Spice Ace is folding
Lower Pac Heights gourmet spice shop Spice Ace is closing up shop at the end of January. The shop at 1821 Steiner Street opened in 2012, and famously stocked more than 400 spices, salts, and herb seasoning blends, earning it a place on Food & Wine’s list of the world’s best spice shops. “After 6 wonderful years, we are closing our business,” owners Olivia Dillan and Ben Balzer write on their website. Fans can stock up on Spice Ace’s wares before they close: All items are 30 percent off, online or in store, before January 30.
Prime rib: It’s what’s for dinner
Two San Francisco restaurants are introducing regular prix-fixe prime rib dinners, starting this weekend. One Market Restaurant will start serving prime rib every Friday and Saturday from 5:30 to 9 p.m. The meals will cost $47.95 for a boneless cut or $55.95 for bone-in prime rib — either way, they include a classic wedge salad, creamed spinach, horseradish cream, popovers, and dessert. At Cockscomb, Chris Cosentino will offer prix-fixe prime rib suppers the last Sunday of every month, kicking off January 27. For $55, diners receive three prime rib cuts, a wedge salad, sides, and dessert.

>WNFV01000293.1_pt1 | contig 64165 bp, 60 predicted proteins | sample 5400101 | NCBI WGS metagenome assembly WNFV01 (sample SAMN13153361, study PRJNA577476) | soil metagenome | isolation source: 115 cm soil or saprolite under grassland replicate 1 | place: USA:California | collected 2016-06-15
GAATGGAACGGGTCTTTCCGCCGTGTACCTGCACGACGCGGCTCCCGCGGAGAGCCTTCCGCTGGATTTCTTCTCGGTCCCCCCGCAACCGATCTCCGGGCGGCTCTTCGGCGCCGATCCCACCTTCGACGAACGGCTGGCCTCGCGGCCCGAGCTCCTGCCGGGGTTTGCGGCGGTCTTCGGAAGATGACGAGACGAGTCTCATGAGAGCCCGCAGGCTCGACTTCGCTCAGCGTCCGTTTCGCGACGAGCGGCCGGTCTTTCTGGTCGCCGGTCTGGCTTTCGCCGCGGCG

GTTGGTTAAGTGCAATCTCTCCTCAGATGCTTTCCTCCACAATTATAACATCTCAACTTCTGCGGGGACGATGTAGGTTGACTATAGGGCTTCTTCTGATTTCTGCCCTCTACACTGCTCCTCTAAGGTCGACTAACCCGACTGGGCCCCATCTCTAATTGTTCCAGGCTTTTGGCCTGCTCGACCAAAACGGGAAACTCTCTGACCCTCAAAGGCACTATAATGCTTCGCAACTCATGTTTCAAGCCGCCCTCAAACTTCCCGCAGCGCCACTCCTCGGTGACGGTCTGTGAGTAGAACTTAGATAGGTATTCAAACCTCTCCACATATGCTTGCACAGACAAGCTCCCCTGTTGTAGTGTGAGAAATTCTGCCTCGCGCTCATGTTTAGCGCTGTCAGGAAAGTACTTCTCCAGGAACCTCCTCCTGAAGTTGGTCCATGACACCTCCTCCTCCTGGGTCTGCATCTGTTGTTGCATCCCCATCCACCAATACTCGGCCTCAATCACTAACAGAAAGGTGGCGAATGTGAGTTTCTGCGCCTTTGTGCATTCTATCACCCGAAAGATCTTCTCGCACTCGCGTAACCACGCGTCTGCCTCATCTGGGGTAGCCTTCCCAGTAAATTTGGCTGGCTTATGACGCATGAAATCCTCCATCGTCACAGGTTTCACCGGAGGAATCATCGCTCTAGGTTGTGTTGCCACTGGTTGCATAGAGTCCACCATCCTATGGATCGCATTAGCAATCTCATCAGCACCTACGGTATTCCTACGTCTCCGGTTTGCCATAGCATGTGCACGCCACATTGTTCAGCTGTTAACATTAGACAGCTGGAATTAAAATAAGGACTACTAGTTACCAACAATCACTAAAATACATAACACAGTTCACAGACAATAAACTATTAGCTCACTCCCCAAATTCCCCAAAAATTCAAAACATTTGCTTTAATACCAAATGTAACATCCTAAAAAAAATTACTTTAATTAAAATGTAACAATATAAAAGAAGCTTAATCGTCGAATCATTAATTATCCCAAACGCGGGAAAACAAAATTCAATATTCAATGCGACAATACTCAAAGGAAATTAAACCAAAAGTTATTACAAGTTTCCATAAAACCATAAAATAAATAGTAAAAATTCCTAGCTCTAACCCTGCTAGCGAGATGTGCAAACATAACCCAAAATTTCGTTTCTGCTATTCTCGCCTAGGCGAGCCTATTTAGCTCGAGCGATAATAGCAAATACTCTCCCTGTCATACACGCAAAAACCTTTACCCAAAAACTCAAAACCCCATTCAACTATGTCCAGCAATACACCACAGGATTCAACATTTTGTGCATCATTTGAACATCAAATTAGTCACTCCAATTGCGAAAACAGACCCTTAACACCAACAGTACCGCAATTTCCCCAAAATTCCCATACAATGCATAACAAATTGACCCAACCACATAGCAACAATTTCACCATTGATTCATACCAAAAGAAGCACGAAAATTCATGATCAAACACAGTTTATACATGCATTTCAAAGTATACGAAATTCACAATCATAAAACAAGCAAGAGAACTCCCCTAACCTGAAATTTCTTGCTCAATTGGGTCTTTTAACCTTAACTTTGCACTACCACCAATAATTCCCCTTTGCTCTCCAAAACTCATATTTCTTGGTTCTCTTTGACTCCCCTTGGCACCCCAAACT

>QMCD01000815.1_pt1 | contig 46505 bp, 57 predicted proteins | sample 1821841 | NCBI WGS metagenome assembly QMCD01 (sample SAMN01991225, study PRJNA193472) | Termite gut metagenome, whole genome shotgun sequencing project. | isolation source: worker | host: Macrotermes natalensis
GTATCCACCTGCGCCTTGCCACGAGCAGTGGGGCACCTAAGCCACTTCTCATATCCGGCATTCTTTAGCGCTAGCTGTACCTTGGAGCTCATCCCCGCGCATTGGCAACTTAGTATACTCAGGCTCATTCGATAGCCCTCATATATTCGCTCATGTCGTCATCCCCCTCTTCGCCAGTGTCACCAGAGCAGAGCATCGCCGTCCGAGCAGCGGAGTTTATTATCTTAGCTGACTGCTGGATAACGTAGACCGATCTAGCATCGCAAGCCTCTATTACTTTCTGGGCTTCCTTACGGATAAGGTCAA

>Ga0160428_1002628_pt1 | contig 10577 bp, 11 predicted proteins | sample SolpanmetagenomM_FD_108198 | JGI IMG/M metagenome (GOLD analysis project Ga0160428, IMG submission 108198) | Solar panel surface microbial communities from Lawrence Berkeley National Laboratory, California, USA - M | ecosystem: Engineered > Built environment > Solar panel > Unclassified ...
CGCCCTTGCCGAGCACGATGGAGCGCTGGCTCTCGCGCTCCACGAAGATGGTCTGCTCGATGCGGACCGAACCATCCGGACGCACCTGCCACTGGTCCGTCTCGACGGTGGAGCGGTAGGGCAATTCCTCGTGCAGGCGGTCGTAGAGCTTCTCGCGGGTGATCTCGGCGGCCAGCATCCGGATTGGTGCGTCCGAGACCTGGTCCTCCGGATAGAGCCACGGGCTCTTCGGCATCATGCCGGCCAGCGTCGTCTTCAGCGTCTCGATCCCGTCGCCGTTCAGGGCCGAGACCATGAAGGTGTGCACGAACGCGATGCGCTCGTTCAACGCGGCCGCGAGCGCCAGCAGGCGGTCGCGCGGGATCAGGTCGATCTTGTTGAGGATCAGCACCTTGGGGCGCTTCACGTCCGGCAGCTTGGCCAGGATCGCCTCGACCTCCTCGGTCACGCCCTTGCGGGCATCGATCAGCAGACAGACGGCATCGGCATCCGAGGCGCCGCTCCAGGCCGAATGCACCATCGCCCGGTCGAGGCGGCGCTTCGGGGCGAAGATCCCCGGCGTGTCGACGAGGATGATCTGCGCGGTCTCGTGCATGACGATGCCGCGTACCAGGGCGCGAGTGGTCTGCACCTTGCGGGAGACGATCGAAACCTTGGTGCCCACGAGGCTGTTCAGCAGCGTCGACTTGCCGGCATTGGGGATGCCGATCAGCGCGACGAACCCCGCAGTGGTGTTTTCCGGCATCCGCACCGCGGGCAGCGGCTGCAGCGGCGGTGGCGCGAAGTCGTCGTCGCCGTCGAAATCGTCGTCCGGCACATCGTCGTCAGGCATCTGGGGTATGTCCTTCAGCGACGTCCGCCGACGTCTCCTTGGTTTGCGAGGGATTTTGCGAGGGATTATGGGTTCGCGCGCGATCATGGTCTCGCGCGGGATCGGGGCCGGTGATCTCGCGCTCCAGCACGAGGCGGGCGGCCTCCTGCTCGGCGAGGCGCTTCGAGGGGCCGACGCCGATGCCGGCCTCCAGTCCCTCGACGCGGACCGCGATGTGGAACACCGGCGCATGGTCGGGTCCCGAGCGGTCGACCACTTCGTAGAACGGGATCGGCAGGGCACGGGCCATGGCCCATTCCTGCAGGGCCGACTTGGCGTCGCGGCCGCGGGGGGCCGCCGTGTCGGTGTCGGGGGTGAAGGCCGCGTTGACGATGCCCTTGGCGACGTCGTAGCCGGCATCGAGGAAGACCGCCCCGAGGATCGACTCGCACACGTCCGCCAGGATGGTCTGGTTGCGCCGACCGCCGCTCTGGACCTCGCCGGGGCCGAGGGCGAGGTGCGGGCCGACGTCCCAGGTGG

Poke in, poke out
Palo Alto’s PokeLove (855 El Camino Real in Town & Country Village) has quietly closed, quickly replaced by another poke shop: Poke House. This is the fifth location for the San Jose-born mini chain, with plans to further expand to Santa Cruz, Monterey, and Belmont by the end of 2019. As with most poke spots, this one offers build-your-own or pre-set poke bowls — one key difference is its commitment to only serving sustainable or eco-friendly caught fish.
Federal workers eat for less at SFO
Yesterday, Eater SF published a map for where furloughed government employees can find discounts and other deals at Bay Area restaurants. We’ll keep updating it as we hear of more places, but there is one major one worth flagging: San Francisco International Airport. Given TSA workers, customs and border protection staff, air traffic controllers, and more federal employees typically work at the airport, it makes sense for SFO to chip in. The airport has asked all of its restaurants and shops to cut prices by 50 percent for furloughed workers, and so far, 90 percent have done so.